He entered the room so rapidly that he surprised her in the act of throwing the fragments of Montbarry’s last letter into the fire. She hurriedly spoke first.
‘You are leaving London very suddenly, Henry. Is it business? or pleasure?’
Instead of answering her, he pointed to the flaming letter, and to some black ashes of burnt paper lying lightly in the lower part of the fireplace.
‘Are you burning letters?’
He took her hand gently. ‘I had no idea I was intruding on you, at a time when you must wish to be alone. Forgive me, Agnes — I shall see you when I return.’
She signed to him, with a faint smile, to take a chair.
‘We have known one another since we were children,’ she said. ‘Why should I feel a foolish pride about myself in your presence? why should I have any secrets from you? I sent back all your brother’s gifts to me some time ago. I have been advised to do more, to keep nothing that can remind me of him — in short, to burn his letters. I have taken the advice; but I own I shrank a little from destroying the last of the letters. No — not because it was the last, but because it had this in it.’ She opened her hand, and showed him a lock of Montbarry’s hair, tied with a morsel of golden cord. ‘Well! well! let it go with the rest.’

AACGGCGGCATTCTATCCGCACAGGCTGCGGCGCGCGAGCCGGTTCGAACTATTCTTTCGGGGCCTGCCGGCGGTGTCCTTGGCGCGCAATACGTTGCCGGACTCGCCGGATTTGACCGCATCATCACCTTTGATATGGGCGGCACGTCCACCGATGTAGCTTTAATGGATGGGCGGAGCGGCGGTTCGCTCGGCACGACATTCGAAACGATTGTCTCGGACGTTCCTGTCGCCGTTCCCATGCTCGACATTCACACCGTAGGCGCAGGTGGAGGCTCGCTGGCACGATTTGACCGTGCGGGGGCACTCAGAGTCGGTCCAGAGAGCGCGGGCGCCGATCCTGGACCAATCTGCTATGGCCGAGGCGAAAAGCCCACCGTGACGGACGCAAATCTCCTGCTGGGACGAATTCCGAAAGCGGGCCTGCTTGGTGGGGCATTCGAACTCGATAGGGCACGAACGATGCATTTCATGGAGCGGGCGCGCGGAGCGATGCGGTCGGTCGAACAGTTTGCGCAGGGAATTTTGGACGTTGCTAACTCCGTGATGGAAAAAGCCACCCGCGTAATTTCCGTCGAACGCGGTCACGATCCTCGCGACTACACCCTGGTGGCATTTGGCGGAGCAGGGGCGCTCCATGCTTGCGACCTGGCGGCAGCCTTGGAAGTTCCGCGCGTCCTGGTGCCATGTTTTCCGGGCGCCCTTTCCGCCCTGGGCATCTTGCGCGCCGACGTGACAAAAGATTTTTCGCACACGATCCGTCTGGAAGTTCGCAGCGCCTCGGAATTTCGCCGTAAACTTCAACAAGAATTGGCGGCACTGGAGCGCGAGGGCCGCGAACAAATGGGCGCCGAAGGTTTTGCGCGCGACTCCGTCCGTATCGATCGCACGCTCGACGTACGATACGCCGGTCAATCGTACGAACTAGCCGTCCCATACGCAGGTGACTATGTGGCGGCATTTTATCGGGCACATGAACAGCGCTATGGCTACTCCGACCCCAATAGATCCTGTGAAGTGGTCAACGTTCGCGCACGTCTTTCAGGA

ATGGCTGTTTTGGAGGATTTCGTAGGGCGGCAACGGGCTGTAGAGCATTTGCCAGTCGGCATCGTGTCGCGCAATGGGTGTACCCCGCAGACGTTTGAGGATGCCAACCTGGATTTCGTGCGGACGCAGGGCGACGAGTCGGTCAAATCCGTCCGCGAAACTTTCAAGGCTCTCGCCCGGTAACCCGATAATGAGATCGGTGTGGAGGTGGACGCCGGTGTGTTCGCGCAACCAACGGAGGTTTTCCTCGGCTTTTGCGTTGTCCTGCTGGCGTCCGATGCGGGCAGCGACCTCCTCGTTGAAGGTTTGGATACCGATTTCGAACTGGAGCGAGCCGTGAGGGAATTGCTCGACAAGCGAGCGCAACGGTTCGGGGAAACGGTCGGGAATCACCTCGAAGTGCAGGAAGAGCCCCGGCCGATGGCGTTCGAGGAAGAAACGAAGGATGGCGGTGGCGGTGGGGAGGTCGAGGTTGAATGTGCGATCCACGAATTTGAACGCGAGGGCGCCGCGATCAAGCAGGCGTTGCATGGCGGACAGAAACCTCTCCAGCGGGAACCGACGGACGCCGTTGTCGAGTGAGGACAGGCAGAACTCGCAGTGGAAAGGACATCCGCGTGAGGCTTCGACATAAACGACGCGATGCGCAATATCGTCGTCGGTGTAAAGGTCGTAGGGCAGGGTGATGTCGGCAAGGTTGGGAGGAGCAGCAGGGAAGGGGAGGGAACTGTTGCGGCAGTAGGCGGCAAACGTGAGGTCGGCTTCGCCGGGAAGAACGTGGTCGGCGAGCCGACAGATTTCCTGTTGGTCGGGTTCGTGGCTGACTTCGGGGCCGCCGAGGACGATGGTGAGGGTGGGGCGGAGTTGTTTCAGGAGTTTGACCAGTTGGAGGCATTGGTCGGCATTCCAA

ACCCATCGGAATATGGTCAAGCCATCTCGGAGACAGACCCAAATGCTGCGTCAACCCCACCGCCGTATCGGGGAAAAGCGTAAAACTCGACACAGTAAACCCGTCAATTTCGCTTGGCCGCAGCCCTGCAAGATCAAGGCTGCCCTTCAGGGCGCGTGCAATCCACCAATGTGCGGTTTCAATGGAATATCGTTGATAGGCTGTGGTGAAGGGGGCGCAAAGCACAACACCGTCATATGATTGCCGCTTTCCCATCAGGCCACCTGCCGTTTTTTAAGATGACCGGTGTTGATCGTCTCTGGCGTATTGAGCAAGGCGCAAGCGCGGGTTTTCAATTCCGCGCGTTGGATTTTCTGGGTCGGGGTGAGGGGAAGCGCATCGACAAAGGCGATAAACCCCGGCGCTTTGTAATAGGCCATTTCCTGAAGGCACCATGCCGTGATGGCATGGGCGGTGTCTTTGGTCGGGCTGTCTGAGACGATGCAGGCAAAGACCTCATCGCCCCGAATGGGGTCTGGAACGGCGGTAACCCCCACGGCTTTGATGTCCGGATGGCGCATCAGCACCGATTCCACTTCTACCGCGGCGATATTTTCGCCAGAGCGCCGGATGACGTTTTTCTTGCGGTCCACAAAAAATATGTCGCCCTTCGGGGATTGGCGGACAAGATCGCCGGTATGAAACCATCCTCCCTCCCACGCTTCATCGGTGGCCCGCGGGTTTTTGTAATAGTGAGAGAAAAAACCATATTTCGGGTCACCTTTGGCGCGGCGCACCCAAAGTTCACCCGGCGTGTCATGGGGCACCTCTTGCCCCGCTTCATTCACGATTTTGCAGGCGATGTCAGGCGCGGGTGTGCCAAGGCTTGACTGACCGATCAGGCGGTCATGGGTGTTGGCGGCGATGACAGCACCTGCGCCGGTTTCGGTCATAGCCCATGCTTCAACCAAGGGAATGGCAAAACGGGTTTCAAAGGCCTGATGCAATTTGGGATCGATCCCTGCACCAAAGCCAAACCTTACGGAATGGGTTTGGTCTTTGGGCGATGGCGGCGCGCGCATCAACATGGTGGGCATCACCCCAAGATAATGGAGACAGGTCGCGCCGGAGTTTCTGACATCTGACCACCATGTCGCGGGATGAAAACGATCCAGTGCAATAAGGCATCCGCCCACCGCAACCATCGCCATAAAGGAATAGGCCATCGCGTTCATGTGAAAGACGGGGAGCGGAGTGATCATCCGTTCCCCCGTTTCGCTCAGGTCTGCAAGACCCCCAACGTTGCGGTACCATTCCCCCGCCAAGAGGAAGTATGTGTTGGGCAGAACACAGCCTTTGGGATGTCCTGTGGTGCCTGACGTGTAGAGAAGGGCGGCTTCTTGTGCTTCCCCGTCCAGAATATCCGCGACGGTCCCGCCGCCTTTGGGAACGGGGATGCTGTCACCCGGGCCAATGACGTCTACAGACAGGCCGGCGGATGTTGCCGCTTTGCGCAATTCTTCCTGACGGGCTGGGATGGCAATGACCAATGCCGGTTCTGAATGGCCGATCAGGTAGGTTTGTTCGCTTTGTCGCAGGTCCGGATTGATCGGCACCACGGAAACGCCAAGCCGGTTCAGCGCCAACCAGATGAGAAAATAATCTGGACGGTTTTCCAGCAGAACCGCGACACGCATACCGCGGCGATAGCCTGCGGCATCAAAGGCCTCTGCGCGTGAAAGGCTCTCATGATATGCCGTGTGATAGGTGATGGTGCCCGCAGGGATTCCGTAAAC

She dropped it into the flame. For a while, she stood with her back to Henry, leaning on the mantel-piece, and looking into the fire. He took the chair to which she had pointed, with a strange contradiction of expression in his face: the tears were in his eyes, while the brows above were knit close in an angry frown. He muttered to himself, ‘Damn him!’
She rallied her courage, and looked at him again when she spoke. ‘Well, Henry, and why are you going away?’
‘I am out of spirits, Agnes, and I want a change.’